A growing sport has gained a foothold in Stanly County, or in the case of archery on horseback, has left its hoof prints.
Rising Arrow Mounted Archery, run by Aleshia Harrison and based at Angus Hills Farms just off St. Martin Road, recently held a clinic to teach the intricacies of the sport.
The clinic was taught by Diana Olds, Founder and CEO of Chelee Warriors Mounted Archery in Levittown, located just outside of Philadelphia. Olds is also vice president and sits on the board of directors of Horse Archery USA, a national organization promoting archery on horseback.
Rising Arrow is the only club of its kind in North Carolina and one of five clubs in the Mid-East region of Horse Archery USA. Nationally, the organization has about 30 clubs, the majority in California.
Harrison competes in archery on horseback with his partner, Samson, a 12-year-old Belgian quarter horse who has also won the Western Yachting Championship for two consecutive years. She has been practicing archery on horseback for over two years, but the Rising Arrow club is about a year old.
âWe hope that now that we’ve sort of figured out how things work, we can do more, be able to bring more people to train with from different areas, because everyone trains differently,â said Harrison.
The sport has its roots mainly in Native American culture, but can also find other origins in places like Mongolia, Turkey and Korea.
As a sport, archery on horseback is quite young. But Harrison said the sport has seen a resurgence over the past two years, especially in the United States.
Rising Arrow has 12 members, but the group is growing.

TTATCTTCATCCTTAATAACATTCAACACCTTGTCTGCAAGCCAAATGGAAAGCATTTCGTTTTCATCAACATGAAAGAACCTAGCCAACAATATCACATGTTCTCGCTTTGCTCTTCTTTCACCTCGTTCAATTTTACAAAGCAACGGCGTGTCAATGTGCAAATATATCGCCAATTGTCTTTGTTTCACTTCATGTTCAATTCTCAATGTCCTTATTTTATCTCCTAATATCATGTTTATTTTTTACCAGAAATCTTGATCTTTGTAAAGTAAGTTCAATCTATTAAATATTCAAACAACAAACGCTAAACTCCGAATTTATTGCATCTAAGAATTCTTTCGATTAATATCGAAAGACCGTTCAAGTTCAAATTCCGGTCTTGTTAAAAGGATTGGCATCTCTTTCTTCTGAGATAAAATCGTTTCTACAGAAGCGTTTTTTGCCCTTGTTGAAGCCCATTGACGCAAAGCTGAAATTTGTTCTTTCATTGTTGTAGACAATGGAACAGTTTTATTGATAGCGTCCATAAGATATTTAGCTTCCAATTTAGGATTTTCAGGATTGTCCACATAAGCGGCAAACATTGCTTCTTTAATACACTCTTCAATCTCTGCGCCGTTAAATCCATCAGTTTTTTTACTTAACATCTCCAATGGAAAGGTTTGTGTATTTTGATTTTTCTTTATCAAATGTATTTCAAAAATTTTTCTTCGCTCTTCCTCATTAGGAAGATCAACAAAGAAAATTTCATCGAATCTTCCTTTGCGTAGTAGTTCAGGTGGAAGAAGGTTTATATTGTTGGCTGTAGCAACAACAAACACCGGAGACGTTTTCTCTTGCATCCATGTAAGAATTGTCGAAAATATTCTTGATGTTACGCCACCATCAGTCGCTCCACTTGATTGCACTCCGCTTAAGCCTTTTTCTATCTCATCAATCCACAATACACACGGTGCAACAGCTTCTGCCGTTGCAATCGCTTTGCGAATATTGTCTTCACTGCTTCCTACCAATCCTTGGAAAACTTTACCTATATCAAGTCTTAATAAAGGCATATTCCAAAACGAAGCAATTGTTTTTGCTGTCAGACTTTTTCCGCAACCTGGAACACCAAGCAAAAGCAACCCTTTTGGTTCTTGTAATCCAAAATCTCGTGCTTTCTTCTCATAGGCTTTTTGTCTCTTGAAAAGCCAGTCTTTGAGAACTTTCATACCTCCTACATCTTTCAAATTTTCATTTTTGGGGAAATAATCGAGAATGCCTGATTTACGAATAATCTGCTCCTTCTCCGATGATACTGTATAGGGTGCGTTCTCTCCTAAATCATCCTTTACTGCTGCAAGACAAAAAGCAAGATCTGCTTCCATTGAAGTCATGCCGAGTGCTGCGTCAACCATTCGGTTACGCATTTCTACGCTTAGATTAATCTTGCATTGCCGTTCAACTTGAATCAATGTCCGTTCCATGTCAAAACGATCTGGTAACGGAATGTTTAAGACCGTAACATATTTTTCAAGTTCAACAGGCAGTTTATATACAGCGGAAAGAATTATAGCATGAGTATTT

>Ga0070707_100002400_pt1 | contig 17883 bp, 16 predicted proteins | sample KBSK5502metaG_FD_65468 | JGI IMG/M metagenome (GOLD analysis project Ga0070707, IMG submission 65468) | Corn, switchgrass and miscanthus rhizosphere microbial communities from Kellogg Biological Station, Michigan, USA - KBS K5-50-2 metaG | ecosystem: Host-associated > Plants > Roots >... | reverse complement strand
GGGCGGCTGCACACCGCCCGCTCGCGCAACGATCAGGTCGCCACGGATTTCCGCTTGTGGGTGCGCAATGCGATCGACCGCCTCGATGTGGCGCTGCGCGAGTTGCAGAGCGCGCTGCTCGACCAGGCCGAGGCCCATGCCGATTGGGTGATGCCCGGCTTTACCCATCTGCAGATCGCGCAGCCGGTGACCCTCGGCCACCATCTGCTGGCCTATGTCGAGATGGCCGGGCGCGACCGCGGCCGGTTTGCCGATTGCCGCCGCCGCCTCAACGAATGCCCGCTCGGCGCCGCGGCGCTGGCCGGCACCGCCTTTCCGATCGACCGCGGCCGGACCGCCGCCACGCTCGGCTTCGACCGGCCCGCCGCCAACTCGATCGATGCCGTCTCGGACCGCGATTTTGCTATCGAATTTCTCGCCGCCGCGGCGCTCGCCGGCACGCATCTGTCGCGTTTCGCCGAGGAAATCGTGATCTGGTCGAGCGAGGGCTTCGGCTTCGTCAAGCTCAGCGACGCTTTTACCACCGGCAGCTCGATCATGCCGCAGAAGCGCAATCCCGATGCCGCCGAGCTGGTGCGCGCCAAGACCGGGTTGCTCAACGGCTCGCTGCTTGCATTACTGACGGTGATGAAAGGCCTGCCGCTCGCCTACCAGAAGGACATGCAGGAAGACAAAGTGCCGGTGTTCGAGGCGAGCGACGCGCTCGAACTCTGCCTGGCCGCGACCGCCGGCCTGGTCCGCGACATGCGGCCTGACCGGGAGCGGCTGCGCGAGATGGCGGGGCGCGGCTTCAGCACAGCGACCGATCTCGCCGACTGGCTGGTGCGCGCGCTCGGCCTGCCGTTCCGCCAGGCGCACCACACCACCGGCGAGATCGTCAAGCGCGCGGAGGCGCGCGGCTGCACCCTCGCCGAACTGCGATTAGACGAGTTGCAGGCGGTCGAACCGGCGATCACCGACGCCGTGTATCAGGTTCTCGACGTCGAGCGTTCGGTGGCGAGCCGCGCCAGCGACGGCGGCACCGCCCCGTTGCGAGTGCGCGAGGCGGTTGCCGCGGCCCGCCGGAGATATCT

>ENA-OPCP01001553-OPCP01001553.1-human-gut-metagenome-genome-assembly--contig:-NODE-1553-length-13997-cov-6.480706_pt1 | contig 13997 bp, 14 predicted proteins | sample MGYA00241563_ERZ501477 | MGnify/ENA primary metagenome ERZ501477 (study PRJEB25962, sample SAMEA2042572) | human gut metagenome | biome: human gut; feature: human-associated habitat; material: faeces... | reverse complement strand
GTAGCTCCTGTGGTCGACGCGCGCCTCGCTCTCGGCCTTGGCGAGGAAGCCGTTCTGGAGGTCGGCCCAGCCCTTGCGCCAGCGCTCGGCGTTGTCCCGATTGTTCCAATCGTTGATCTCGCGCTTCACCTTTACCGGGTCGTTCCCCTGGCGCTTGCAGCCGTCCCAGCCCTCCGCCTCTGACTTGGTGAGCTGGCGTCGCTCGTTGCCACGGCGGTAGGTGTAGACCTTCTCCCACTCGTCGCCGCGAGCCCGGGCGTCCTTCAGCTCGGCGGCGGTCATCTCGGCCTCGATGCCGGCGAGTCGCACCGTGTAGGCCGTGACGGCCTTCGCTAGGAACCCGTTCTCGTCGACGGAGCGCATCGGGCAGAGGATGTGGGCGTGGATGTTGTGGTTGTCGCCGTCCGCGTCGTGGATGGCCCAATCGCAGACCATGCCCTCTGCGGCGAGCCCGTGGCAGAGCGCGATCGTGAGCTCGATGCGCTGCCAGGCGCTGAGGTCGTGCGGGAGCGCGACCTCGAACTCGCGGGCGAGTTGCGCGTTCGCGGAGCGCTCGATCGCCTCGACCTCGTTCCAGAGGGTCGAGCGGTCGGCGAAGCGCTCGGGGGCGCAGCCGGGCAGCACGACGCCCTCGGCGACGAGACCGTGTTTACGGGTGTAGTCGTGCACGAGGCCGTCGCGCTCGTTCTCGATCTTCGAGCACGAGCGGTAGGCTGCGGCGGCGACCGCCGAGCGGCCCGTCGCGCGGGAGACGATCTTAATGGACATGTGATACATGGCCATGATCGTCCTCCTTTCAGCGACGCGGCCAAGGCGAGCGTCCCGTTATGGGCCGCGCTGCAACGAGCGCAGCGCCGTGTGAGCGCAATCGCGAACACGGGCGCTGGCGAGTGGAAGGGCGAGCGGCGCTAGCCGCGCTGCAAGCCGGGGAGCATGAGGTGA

âThere are always new people out there who want to learn and come in,â Harrison said. âWe try to adapt to all levels that you are. We will teach you from scratch.
Literally, new participants begin on the ground learning the skills to shoot an arrow from its container (a quiver), aim the arrow, and shoot before doing so while rolling. Once aboard the horse, participants begin by walking the horse before moving on to faster gaits.
The sport combines elements of equestrian sports as well as archery. Riders do not use reins to control where the horse is going as the athlete has to charge, aim and shoot an arrow at the target within seconds.
âYou have to focus on letting the horse do its job. You have to charge, aim and shoot, all at the same time. There are literally a million things going on in your brain before you let go, âHarrison said.
A good relationship between the archer and his horse is paramount, said Harrison.
“You have to trust (the horse) implicitly because you have no reinsâ¦ you have to trust that it will go where it is supposed to go at the speed you asked it to go.”
Harrison said archery on horseback helped Samson and herself in their horse competitions in which they competed.
At the clinic, Olds said she got into the sport because she “wanted a cultural connection” to her family’s Native American past.
She said every country in the world at some point had some form of mounted warriors that had an archery aspect “whether as hunters or as defenders.”
Movies were also an influence for Olds, who said films like “Troy” or the John Wayne films made him want to explore aspects of mounted archery.
âI have this weird fantasy of wanting to run towards someone who is fighting and diving off my horse to break it. It’s like a dreamâ¦ it’s the kind of movies I grew up with, âOlds said.
For most horse archers, the ability to hit the target while the rider and horse are moving is empowering, Olds said.
Olds said she taught many people who came calm and shy and “didn’t trust themselves or their partnership with their horse” to become “war princesses.”
Harrison said that like most games or life’s difficult activities, mounted archery is “easy to learn at first, but it takes a lifetime to master it.”